The role of uncertainties in representing scientific knowledge is proposed in our recent conceptual framework to capture the state of the art of a research field as well as to explain what drives the dynamics of underlying research activities (Chen and Song, 2017; Chen et al., 2018). Our conceptual framework of uncertainties distinguishes three major types of uncertainties that are identified from scholarly publications, namely, epistemic uncertainty (E), hedging (H), and transitional (T). Epistemic uncertainty is identified based on the presence of uncertainty cue words that indicate the unknown, incomplete, controversial, and contradictory aspects of a topic. In order to capture this type of uncertainty from a wide variety of expressions in unstructured text, we utilized a set of semantically equivalent words of epistemic uncertainties that are commonly used in scholarly publications. These words were expanded from an initial set of seed words of epistemic uncertainties through a deep learning method explained in Chen et al. (2018). Hedging is measured in terms of hedging words such as “may,”, “suggest,” and “imply.” Hedging words are essential linguistic devices to render the certainty or, rather the uncertainty, of a statement more appropriately. Recently, there is a growing interest in the connection between hedging and citations (Small, 2018; Small et al., 2019). Transitional uncertainties are measured by the presence of transitional words such as however and nonetheless, which often signify a change in an argument or the possibility of multiple alternative interpretations of a situation. Our conceptual framework is influenced by theories of scientific change from philosophical and sociological perspectives (Kuhn, 1962; Thagard, 1992; Fuchs, 1993). As a result, epistemic uncertainties are considered as the most critical of the three types of uncertainty because epistemic uncertainties have the potential to overturn or alter our current knowledge substantially once uncertainties due to conceptual conflicts and inconsistencies are resolved. In comparison, uncertainties identified in terms of hedging and transitional vocabularies are less likely to pose a challenge to the foundation of our current beliefs.

These uncertainties are measured in terms of information entropy. The level of uncertainty can be defined at several levels of granularity, ranging from the uncertainty of a sentence in the citation context of a reference to the uncertainty of a cluster of references. Given an entity X, which can be a sentence or a set of sentences, depending on the chosen level of granularity, its uncertainty of type U, uU (X), is defined as the information entropy with reference to the probability p (wU) of each of the uncertainty cue words, wU, of a specific type of uncertainty. The probability is estimated based on the rate of its occurrences in the entire collection of scholarly publications on Dimensions. We adopted the semantically equivalent uncertainty cue words identified in (Chen et al., 2018).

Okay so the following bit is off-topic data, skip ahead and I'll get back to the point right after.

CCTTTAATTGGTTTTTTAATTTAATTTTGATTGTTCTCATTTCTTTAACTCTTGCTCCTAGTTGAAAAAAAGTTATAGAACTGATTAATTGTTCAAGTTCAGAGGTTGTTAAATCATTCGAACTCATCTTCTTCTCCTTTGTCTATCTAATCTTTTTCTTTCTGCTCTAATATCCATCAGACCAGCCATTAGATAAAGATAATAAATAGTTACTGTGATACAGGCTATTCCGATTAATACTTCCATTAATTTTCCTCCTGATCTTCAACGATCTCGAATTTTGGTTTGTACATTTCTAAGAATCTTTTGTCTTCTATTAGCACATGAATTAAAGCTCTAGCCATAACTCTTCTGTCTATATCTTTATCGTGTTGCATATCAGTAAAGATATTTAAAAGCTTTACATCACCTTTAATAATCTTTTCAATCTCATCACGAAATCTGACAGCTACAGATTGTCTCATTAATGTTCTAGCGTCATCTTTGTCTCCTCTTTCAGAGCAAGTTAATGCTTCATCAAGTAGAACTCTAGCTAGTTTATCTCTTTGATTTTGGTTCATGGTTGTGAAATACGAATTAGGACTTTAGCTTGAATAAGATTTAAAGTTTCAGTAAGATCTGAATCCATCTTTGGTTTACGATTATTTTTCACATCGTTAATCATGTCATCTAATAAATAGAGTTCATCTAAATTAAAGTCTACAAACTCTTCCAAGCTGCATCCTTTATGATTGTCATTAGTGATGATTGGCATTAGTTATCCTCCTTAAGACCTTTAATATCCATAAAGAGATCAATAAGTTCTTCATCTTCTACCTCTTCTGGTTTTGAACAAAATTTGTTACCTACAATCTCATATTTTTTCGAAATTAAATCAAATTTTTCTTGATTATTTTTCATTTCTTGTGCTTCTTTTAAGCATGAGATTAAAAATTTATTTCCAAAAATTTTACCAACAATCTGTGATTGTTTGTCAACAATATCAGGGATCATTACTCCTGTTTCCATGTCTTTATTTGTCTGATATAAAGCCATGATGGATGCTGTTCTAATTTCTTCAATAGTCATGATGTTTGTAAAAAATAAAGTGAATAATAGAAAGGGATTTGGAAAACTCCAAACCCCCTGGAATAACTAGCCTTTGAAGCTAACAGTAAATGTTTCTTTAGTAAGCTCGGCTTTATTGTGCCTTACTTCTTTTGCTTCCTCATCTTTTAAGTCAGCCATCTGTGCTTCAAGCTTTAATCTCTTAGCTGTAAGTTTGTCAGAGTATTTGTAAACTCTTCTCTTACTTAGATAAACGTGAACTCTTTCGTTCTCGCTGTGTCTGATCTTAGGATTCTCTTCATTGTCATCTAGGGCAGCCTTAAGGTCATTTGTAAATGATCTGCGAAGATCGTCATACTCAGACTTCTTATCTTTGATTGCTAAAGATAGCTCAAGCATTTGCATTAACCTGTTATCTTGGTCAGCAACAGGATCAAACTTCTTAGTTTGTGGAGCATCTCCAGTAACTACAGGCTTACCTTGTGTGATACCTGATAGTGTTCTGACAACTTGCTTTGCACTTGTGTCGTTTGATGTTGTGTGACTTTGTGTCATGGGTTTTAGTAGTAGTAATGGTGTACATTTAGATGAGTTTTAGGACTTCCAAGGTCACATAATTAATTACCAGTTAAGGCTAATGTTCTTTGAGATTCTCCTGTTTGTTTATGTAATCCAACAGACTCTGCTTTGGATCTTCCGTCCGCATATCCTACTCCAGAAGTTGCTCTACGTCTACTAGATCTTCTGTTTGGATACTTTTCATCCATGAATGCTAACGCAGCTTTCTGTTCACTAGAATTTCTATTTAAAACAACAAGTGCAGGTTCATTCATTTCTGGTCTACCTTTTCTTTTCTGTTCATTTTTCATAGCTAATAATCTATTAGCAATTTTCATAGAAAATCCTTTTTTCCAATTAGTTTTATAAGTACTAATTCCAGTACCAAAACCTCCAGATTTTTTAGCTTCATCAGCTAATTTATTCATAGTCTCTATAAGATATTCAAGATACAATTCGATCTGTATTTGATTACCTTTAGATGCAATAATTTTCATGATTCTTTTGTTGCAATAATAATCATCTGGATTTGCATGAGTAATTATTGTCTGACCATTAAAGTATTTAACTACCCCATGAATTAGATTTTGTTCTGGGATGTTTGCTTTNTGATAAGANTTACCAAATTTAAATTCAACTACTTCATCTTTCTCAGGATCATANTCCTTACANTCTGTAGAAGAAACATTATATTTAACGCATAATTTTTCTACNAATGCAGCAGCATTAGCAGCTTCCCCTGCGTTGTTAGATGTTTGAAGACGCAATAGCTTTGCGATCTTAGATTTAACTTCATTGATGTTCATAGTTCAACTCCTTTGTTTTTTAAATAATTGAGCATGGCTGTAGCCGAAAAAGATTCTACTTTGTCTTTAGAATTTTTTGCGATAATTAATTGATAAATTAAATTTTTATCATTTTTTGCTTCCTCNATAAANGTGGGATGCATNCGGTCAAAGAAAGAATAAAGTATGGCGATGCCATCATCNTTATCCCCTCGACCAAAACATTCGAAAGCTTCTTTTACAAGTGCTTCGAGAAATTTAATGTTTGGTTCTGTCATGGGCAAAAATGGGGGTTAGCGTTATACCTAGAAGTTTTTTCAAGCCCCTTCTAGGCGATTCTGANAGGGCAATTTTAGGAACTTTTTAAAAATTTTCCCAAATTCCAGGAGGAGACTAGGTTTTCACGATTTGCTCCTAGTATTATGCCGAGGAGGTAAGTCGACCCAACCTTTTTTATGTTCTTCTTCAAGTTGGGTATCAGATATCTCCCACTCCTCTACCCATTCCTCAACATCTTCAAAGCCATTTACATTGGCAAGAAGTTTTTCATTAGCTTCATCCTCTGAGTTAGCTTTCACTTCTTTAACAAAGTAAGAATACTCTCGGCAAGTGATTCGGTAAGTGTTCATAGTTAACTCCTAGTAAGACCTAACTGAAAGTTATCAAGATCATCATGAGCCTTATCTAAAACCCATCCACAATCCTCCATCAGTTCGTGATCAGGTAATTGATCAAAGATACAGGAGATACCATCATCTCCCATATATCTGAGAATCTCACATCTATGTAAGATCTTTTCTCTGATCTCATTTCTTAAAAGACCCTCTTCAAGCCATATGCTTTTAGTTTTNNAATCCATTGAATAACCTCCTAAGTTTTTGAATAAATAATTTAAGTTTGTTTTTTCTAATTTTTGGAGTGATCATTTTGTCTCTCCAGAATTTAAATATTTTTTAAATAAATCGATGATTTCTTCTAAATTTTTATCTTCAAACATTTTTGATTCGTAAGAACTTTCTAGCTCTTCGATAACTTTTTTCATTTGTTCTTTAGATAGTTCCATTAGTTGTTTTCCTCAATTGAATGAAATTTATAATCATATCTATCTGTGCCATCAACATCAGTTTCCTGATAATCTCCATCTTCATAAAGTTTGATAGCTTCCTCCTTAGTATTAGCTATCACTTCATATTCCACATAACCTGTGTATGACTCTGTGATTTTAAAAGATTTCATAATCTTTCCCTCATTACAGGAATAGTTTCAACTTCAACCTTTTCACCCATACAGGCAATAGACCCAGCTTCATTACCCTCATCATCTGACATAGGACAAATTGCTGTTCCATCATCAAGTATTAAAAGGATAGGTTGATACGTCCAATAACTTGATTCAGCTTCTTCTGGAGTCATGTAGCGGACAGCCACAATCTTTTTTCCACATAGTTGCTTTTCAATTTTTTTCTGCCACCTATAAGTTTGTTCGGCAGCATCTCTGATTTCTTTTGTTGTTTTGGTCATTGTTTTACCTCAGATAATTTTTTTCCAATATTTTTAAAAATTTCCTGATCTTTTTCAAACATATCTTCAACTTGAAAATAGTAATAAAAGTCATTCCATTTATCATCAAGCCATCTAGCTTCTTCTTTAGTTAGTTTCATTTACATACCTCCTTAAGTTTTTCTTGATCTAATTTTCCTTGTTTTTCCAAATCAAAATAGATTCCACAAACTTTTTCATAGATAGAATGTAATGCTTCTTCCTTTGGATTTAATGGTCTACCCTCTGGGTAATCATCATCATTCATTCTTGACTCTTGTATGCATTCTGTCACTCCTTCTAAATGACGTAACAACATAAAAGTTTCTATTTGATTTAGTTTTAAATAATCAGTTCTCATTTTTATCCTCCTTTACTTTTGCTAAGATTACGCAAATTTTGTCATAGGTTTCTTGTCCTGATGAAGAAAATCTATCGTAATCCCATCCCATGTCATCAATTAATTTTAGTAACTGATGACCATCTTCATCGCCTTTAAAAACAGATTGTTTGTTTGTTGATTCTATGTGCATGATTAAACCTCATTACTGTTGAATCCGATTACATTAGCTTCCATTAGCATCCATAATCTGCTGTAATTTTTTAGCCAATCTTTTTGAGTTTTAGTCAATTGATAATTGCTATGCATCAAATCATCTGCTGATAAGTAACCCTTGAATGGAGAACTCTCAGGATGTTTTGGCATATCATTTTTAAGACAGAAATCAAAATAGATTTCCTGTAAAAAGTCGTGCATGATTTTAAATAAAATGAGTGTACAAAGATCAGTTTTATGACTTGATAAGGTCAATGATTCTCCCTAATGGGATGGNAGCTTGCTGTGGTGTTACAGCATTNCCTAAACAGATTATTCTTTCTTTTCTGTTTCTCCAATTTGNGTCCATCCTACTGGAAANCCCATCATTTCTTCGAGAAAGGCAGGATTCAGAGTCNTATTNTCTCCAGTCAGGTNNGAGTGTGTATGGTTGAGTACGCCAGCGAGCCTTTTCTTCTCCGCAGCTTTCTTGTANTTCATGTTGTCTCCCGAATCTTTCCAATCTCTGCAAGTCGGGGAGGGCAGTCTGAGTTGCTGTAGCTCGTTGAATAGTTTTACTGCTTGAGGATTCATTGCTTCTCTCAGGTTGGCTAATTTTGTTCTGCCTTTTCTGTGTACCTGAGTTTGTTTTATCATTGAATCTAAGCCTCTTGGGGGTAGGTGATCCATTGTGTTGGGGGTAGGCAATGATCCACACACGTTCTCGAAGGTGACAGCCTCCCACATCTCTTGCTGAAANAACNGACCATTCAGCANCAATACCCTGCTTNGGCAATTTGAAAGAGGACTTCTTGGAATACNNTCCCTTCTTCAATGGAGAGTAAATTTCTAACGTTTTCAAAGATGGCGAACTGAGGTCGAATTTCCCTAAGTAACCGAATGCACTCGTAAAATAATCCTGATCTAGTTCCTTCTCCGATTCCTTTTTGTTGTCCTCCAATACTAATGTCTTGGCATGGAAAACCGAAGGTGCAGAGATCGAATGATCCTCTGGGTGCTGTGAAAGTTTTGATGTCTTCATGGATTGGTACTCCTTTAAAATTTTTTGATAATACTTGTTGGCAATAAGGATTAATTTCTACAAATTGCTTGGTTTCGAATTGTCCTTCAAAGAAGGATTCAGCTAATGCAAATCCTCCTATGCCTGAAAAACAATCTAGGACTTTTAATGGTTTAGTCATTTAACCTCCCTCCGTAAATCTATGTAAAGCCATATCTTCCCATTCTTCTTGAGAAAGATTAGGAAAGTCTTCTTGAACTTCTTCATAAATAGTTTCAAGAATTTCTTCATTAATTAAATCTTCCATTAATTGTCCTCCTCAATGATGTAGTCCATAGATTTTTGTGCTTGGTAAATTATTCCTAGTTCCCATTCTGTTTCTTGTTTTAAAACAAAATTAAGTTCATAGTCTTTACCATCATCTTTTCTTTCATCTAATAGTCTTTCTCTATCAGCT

Using information entropy has several advantages over other metrics. First, information entropy has been widely used to represent uncertainties. Second, the measurement of uncertainties at different levels of aggregation can be consistently defined based on information entropy. For example, the epistemic uncertainty associated with an article uE (r) can be defined as the sum of all the uncertainties associated with x—the text passages of the article r, such as its citation contexts. Similarly, the uncertainty of a cluster of cited references uE (Ck) is naturally the sum of the uncertainties of all its member references.


Currently, citation contexts are not available from the most commonly used bibliographic databases, such as the Web of Science, Scopus, Dimensions, and the Lens, except Microsoft Academic Services (MAS) (Sinha et al., 2015; Wang et al., 2019).

Microsoft Academic Services

Microsoft Academic Services (MAS) provides two ways to access the Microsoft Academic Graph (MAG), either through its API to access the MAG hosted by MAS or maintaining a user’s own copy of MAG. The potential and limitations of Microsoft Academic (MA) for citation analysis have been studied and compared with other commonly used resources (Hug and Brandle, 2017; Hug et al., 2017; Thelwall, 2017; Thelwall, 2018; Visser et al., 2020). More recent reviews of MAS are presented in a study by Wang et al. (2019). An interesting study of the core concepts of classic philosophical books also made good use of the MAG (Bornmann et al., 2020).

Each article in MAG has a MAG ID, for example, 2160441315 for (Chen, 2004) and 2150999626 for (Chen, 2006). One can retrieve publications from MAG based on their MAG IDs, DOIs, and fields of study. It is also possible to retrieve articles that cite a set of references in their MAG IDs, thus this function enables us to enrich an article’s metadata with its references. For each returned article, citation contexts provide a unique advantage of MAS over other major bibliographic databases.

The integration of visual analytics of citation contexts with other citation-based analytic processes is a significant contribution of our new method. To demonstrate the application of this integrated and enhanced method, we focus on the COVID-19 literature. Instead of using the currently available CORD-19 dataset, which does not include cited references, we construct a dataset of the COVID-19 literature directly from MAS. A major advantage of this approach is its flexibility and extensibility. Anyone who is interested would be able to perform the construction with the new version of CiteSpace on a subject of their own interest. In particular, it is possible to further extend CiteSpace to support Cascading Citation Expansion (Chen and Song, 2019), which is so far only feasible in CiteSpace with Dimensions’ API. The Lens API does not currently support the retrieval of articles based on their references, although the Lens ScholarlyWorks API is very powerful in other aspects and is supported in CiteSpace.